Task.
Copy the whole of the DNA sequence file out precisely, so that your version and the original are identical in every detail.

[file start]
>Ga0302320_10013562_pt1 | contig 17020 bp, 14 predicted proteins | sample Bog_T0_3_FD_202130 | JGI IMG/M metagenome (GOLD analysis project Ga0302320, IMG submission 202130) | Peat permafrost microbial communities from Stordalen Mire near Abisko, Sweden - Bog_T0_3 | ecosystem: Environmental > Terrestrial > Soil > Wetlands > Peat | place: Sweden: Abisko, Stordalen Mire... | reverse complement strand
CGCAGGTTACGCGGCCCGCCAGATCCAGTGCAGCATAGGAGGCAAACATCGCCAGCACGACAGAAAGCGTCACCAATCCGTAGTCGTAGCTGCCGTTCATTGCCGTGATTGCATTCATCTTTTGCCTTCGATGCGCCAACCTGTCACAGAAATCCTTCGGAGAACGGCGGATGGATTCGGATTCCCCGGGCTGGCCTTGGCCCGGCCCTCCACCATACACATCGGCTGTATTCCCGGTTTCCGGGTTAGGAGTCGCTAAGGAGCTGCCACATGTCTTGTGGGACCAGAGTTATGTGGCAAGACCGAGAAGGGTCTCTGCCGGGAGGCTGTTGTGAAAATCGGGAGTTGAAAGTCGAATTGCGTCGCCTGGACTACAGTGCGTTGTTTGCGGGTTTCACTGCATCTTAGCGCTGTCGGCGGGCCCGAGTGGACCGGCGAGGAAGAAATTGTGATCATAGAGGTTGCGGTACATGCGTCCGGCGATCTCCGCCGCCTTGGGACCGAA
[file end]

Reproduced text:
>Ga0302320_10013562_pt1 | contig 17020 bp, 14 predicted proteins | sample Bog_T0_3_FD_202130 | JGI IMG/M metagenome (GOLD analysis project Ga0302320, IMG submission 202130) | Peat permafrost microbial communities from Stordalen Mire near Abisko, Sweden - Bog_T0_3 | ecosystem: Environmental > Terrestrial > Soil > Wetlands > Peat | place: Sweden: Abisko, Stordalen Mire... | reverse complement strand
CGCAGGTTACGCGGCCCGCCAGATCCAGTGCAGCATAGGAGGCAAACATCGCCAGCACGACAGAAAGCGTCACCAATCCGTAGTCGTAGCTGCCGTTCATTGCCGTGATTGCATTCATCTTTTGCCTTCGATGCGCCAACCTGTCACAGAAATCCTTCGGAGAACGGCGGATGGATTCGGATTCCCCGGGCTGGCCTTGGCCCGGCCCTCCACCATACACATCGGCTGTATTCCCGGTTTCCGGGTTAGGAGTCGCTAAGGAGCTGCCACATGTCTTGTGGGACCAGAGTTATGTGGCAAGACCGAGAAGGGTCTCTGCCGGGAGGCTGTTGTGAAAATCGGGAGTTGAAAGTCGAATTGCGTCGCCTGGACTACAGTGCGTTGTTTGCGGGTTTCACTGCATCTTAGCGCTGTCGGCGGGCCCGAGTGGACCGGCGAGGAAGAAATTGTGATCATAGAGGTTGCGGTACATGCGTCCGGCGATCTCCGCCGCCTTGGGACCGAA